Seborrheic dermatitis, characterized by erythema and/or ﬂaking or scaling in areas of high sebaceous activity, affects up to 5% of
the US population and often appears in conjunction with other common skin disorders, such as rosacea and acne. Despite ongoing
research, its etiology is puzzling. Increased sebaceous and hormonal (androgenic) activity is thought to play a part. Recent evidence
suggests an important role for individual susceptibility to irritant metabolites of the skin commensal Malassezia, most probably M
globosa. Current approaches thus include agents with antifungal as well as antikeratinizing, and anti-inﬂammatory activity. Azelaic
acid, which has all 3 properties, may be a useful addition to ﬁrst-line management, which now comprises of topical steroids, the
immunosuppressant agents tacrolimus and pimecrolimus, azoles and other antifungals, and keratolytic agents. A recent exploratory
study supports the efﬁcacy and safety of azelaic acid 15% gel in seborrheic dermatitis. Azelaic acid may be especially valuable in this
application because of its efﬁcacy in treating concomitant rosacea and acne.
Amy L. Gosnell BS, Susan T. Nedorost MD
Background: Lower leg edema is a common side effect of amlodipine therapy, but is often unrecognized as a contributor to stasis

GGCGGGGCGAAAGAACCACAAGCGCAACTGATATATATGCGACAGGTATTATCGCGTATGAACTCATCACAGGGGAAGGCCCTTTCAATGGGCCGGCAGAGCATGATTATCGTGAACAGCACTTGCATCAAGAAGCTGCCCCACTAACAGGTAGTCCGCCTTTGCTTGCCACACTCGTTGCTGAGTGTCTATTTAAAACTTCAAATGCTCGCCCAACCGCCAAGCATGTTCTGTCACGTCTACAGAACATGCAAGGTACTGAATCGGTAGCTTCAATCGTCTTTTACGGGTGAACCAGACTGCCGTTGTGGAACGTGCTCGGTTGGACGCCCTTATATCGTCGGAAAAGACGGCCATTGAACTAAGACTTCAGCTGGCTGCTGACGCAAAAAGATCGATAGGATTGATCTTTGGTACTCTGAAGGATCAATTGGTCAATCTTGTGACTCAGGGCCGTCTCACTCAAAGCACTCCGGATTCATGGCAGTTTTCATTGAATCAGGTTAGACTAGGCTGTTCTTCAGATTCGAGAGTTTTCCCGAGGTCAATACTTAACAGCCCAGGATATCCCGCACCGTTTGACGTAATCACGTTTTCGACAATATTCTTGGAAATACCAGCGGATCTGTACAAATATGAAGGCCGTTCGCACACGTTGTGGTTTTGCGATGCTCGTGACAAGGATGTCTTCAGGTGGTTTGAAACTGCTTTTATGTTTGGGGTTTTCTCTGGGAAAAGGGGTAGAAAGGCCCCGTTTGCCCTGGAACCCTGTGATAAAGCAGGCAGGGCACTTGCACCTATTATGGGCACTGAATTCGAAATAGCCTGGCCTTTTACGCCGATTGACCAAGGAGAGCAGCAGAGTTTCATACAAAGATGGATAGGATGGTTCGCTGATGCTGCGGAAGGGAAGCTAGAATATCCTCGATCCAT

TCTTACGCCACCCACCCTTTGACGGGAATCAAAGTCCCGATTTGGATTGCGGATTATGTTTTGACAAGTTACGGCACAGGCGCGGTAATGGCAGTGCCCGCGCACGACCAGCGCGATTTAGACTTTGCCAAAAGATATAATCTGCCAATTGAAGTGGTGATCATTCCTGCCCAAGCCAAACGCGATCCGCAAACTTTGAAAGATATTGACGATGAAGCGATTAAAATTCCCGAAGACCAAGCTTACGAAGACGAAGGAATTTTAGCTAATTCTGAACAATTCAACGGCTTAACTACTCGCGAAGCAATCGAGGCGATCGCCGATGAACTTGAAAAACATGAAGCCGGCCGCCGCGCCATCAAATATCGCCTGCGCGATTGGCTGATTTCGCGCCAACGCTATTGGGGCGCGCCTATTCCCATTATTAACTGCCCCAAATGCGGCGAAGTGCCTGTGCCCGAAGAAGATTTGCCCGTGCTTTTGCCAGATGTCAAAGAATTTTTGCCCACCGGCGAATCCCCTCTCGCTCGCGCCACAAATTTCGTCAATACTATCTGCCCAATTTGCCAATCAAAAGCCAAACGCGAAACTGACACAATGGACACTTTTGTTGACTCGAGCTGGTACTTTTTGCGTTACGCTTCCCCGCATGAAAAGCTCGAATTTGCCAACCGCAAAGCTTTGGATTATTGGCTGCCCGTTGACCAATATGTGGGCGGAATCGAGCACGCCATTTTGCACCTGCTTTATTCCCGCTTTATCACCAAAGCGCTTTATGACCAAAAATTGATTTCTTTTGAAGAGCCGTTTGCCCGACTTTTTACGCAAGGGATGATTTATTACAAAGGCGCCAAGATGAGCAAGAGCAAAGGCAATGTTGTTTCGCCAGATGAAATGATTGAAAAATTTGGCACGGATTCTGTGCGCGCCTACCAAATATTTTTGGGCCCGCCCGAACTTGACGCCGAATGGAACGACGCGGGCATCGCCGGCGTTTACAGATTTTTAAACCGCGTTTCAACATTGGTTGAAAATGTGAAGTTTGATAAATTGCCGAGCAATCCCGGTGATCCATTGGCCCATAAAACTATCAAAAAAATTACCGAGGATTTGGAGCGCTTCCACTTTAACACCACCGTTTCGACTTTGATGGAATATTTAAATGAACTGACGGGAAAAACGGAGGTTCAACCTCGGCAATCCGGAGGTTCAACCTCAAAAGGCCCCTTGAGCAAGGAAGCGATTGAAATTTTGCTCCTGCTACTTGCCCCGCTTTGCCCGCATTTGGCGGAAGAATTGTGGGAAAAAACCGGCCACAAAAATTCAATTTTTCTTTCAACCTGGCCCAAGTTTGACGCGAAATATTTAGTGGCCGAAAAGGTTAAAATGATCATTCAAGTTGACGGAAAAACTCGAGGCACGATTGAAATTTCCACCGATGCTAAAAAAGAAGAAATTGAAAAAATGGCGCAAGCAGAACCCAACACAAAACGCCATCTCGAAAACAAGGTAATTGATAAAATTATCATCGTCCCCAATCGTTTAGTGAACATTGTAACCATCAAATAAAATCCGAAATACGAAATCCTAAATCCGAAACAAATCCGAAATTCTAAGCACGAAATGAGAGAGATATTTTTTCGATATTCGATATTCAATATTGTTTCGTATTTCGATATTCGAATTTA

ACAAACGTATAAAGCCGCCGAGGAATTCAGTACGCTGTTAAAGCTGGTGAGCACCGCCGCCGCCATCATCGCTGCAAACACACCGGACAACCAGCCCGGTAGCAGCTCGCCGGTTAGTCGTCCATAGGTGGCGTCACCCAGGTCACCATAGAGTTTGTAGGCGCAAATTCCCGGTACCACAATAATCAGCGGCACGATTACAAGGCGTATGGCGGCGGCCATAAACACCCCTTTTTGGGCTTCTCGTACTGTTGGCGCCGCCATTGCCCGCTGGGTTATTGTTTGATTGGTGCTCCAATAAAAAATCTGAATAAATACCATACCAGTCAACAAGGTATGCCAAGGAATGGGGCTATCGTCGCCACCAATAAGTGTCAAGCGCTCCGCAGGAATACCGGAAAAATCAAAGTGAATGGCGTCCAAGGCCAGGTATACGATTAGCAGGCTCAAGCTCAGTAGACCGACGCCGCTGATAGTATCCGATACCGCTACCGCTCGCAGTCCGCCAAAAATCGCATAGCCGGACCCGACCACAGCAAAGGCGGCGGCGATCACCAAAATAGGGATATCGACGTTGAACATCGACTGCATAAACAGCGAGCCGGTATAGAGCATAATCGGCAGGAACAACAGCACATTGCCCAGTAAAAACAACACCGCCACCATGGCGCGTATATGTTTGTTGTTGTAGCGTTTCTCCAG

Objective: To determine whether amlodipine therapy is more common among patients with stasis dermatitis than age-matched
Methods: In this retrospective chart review study, the medication lists of all subjects with stasis dermatitis from a single practice
site over the past 2 years were compared to alphabetically consecutive charts of patients with basal cell carcinoma to determine the
relative usage of amlodipine.
Results: Patients with stasis dermatitis (n = 43) are more likely to take amlodipine than are basal cell carcinoma patients (n = 117) of
similar age (19% vs. 5%, P < .02), even when controlled for the use of any antihypertensive medications (25% vs. 10%, P = .05).
Conclusion: Amlodipine therapy is associated with stasis dermatitis and discontinuing amlodipine should be considered when stasis
dermatitis is diagnosed.
Robert H. Gotkin MD, Deborah S. Sarnoff MD, Giovanni Cannarozzo MD, Neil S. Sadick MD, Macrene Alexiades-Armenakas MD PhD
Carbon dioxide (CO
2) laser skin resurfacing has been a mainstay of facial rejuvenation since its introduction in the mid 1990s. Re-
cently, a new generation of fractional or microablative CO
2 lasers has been introduced to the marketplace. According to the concept